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Re: Runtime crashes when mixing _GLIBCXX_DEBUG settings


On 11 October 2012 00:15, Jonathan Wakely wrote:
> On 10 October 2012 23:39, Evan Driscoll wrote:
>> I have a library (builds to a shared library) and a client program, both
>> under "my" control. I built a debug version of the library, forgetting
>> that doing so turns on _GLIBCXX_DEBUG to get the debug version of the
>> STL and such. (Doing this implicitly is probably a mistake, but that's
>> somewhat beside the point.) I then built the client program without
>> _GLIBCXX_DEBUG. It complied and linked successfully, but experienced
>> runtime crashes. Compiling the library without _GLIBCXX_DEBUG set or
>> compiling the client program with it set will cause it to work properly.
>>
>> My understanding from the documentation of the debug feature of the
>> library is that this shouldn't be able to happen: mixed _GLIBCXX_DEBUG
>> settings should either work or cause a linker error. Is this true? If
>
> Mangled names don't include function return types, so it's entirely
> possible to get crashes still, the system isn't foolproof.

Also, if you have code such as:

struct Foo
{
  std::vector<int> v;
  int* i = 0;
};

int f(const Foo& foo);

Then the mangled name of f(const Foo&) won't change depending on
whether _GLIBCXX_DEBUG is defined, but the offset of Foo::i will be
different, so accessing the member will be done at the wrong offset if
the code doing the access and the code that defined the object don't
agree on the object layout.

Here's a complete example showing no linker errors, but the program
prints two different addresses for the same variable, and valgrind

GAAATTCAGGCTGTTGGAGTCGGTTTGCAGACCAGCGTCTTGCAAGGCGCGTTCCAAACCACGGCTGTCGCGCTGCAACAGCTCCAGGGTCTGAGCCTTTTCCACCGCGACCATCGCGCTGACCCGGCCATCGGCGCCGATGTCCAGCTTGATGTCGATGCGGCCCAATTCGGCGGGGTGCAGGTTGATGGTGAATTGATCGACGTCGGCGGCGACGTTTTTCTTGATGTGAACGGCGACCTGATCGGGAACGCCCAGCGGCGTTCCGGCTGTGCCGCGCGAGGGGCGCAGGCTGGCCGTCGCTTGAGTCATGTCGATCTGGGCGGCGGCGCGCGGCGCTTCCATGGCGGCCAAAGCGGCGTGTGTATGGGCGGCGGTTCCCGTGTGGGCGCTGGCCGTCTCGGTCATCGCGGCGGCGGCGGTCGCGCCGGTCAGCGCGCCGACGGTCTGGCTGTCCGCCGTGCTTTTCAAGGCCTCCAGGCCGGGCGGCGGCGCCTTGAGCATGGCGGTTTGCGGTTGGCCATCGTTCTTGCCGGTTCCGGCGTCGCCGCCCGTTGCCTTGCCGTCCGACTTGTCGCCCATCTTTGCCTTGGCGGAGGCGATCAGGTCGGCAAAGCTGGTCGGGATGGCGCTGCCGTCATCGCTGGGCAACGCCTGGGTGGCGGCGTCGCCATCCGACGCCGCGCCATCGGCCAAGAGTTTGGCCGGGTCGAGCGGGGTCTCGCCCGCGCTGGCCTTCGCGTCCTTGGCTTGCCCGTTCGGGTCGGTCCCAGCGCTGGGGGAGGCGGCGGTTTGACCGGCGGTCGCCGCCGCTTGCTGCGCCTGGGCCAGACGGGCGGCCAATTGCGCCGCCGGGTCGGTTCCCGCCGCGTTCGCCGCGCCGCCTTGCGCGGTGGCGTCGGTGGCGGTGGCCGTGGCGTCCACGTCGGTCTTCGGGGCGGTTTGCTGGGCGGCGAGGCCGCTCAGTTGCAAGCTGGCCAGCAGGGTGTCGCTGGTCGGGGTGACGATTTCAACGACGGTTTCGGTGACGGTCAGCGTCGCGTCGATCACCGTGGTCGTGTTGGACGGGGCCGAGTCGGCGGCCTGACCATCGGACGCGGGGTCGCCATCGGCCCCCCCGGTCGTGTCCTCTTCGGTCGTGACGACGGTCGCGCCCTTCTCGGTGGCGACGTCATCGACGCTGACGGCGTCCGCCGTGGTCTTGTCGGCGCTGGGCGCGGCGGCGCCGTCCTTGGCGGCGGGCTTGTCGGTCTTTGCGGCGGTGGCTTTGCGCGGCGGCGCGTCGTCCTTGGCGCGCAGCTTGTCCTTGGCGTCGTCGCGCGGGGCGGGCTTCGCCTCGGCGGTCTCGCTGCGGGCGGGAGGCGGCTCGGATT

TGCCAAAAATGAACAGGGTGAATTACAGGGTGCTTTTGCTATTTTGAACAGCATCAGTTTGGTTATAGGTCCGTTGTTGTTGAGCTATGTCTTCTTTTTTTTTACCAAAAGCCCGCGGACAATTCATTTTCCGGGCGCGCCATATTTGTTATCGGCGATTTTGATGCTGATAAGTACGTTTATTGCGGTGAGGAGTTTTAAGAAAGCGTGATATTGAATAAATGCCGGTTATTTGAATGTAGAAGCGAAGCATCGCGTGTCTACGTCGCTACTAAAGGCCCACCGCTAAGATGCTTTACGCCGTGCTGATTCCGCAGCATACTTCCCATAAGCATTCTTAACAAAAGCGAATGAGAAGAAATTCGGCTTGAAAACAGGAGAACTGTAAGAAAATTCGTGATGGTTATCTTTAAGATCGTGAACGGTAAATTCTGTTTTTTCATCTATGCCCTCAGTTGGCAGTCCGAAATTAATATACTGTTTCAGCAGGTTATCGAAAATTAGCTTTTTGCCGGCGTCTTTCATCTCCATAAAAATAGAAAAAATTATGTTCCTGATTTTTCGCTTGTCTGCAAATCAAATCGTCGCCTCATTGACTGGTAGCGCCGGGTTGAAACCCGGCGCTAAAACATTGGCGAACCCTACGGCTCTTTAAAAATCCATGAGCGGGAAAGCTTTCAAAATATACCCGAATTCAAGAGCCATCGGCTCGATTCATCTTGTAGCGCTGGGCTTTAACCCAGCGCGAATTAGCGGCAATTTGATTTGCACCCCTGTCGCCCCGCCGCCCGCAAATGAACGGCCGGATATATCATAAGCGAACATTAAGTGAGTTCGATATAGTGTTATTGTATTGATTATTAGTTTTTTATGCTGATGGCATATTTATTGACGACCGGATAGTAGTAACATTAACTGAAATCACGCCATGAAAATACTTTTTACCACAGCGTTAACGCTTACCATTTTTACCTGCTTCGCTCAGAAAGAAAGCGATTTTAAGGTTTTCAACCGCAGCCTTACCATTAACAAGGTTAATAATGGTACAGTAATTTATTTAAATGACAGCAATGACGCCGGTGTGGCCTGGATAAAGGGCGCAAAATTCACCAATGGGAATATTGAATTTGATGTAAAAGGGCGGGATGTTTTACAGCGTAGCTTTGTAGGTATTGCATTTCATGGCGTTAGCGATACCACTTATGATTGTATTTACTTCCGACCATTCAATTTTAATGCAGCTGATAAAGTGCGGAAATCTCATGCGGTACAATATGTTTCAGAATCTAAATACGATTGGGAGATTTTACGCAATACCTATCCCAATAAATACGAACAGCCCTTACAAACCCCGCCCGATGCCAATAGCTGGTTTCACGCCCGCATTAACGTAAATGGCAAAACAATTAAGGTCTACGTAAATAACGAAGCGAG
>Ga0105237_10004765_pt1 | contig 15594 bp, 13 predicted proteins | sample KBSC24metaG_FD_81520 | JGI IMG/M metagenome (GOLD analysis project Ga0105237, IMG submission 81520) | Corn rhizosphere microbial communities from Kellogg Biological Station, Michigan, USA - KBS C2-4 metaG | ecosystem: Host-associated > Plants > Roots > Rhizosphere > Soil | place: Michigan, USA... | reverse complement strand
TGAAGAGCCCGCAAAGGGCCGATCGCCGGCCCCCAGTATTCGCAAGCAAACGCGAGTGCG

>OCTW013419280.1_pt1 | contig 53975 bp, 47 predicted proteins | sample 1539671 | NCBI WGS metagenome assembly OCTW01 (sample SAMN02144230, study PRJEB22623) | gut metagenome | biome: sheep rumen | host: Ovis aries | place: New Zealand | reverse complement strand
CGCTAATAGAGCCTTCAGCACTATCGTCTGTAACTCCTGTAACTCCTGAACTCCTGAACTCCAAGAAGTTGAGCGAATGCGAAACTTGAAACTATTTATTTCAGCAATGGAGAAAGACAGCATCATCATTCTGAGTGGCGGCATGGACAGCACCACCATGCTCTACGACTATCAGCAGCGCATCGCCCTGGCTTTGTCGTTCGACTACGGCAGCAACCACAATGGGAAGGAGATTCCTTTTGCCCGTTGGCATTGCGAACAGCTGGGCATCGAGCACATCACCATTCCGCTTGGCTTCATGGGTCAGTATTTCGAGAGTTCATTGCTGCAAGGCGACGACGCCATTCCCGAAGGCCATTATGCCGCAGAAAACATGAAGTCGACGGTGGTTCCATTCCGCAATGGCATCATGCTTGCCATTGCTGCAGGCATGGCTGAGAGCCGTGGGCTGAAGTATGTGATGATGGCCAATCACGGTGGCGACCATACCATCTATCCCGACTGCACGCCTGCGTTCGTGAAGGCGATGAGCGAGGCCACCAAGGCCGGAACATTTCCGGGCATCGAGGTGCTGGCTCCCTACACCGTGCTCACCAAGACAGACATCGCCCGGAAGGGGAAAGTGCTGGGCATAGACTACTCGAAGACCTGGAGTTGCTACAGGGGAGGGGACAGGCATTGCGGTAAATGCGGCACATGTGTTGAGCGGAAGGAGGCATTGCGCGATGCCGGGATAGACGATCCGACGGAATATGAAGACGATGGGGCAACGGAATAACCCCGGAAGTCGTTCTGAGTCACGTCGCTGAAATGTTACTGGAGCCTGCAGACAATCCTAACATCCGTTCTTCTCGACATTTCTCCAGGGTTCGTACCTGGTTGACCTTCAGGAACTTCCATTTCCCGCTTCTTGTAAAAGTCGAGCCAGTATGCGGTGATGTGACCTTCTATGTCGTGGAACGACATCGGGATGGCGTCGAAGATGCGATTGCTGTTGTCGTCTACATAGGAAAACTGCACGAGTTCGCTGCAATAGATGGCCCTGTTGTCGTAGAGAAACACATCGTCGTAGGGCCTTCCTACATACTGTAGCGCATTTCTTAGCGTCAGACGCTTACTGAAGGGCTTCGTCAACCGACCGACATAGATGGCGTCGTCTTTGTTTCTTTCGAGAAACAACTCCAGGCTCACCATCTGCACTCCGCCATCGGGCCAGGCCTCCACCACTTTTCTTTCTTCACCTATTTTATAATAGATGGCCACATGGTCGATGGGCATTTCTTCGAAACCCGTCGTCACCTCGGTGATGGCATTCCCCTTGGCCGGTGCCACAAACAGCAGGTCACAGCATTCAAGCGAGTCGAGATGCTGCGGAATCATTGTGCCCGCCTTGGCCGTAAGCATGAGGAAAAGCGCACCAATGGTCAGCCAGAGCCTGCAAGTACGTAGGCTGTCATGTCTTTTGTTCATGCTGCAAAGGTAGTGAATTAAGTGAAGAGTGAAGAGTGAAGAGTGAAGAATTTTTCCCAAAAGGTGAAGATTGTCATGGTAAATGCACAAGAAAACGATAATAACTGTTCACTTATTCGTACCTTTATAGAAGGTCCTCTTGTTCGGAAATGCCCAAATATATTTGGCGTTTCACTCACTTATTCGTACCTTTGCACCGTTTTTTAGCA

shows an invalid read.

$ cat d.h
// d.h
#ifndef D_H
#define D_H

#include <vector>
#include <iostream>

struct Foo
{
  std::vector<int> v;
  int i;
};

int f(const Foo& foo);

#endif
$ cat d1.cc
// d1.cc
#include "d.h"

int main()
{
  Foo* foo = new Foo();
  std::cout << &foo->i << '\n';
  return f(*foo);
}
$ cat d2.cc
// d2.cc
#include "d.h"

std::vector<int> v;
int f(const Foo& foo)
{
  std::cout << &foo.i << '\n';
  return foo.i;
}

$ cat Makefile
# Makefile
a.out: d1.o d2.o
        $(CXX) $^ -o $@
d2.o: CPPFLAGS = -D_GLIBCXX_DEBUG
$
$ make
g++    -c -o d1.o d1.cc
g++  -D_GLIBCXX_DEBUG  -c -o d2.o d2.cc
g++ d1.o d2.o -o a.out
$
$ ./a.out
0x2555028
0x2555048
$
$ valgrind ./a.out
==25882== Memcheck, a memory error detector
==25882== Copyright (C) 2002-2010, and GNU GPL'd, by Julian Seward et al.
==25882== Using Valgrind-3.6.1 and LibVEX; rerun with -h for copyright info
==25882== Command: ./a.out
==25882==
0x4c3a058
0x4c3a078
==25882== Invalid read of size 4
==25882==    at 0x4015BA: f(Foo const&) (in /dev/shm/a.out)
==25882==    by 0x401463: main (in /dev/shm/a.out)
==25882==  Address 0x4c3a078 is not stack'd, malloc'd or (recently) free'd
==25882==
==25882==
==25882== HEAP SUMMARY:
==25882==     in use at exit: 32 bytes in 1 blocks
==25882==   total heap usage: 1 allocs, 0 frees, 32 bytes allocated
==25882==
==25882== LEAK SUMMARY:
==25882==    definitely lost: 32 bytes in 1 blocks
==25882==    indirectly lost: 0 bytes in 0 blocks
==25882==      possibly lost: 0 bytes in 0 blocks
==25882==    still reachable: 0 bytes in 0 blocks
==25882==         suppressed: 0 bytes in 0 blocks
==25882== Rerun with --leak-check=full to see details of leaked memory
==25882==
==25882== For counts of detected and suppressed errors, rerun with: -v
==25882== ERROR SUMMARY: 1 errors from 1 contexts (suppressed: 2 from 2)


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